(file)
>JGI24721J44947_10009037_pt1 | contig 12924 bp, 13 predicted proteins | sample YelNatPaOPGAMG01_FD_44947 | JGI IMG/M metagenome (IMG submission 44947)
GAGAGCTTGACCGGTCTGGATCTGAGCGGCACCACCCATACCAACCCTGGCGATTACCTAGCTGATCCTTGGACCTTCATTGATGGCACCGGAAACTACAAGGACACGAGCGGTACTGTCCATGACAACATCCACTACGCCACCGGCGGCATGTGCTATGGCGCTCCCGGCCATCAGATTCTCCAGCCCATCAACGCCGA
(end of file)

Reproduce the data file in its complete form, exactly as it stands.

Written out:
>JGI24721J44947_10009037_pt1 | contig 12924 bp, 13 predicted proteins | sample YelNatPaOPGAMG01_FD_44947 | JGI IMG/M metagenome (IMG submission 44947)
GAGAGCTTGACCGGTCTGGATCTGAGCGGCACCACCCATACCAACCCTGGCGATTACCTAGCTGATCCTTGGACCTTCATTGATGGCACCGGAAACTACAAGGACACGAGCGGTACTGTCCATGACAACATCCACTACGCCACCGGCGGCATGTGCTATGGCGCTCCCGGCCATCAGATTCTCCAGCCCATCAACGCCGA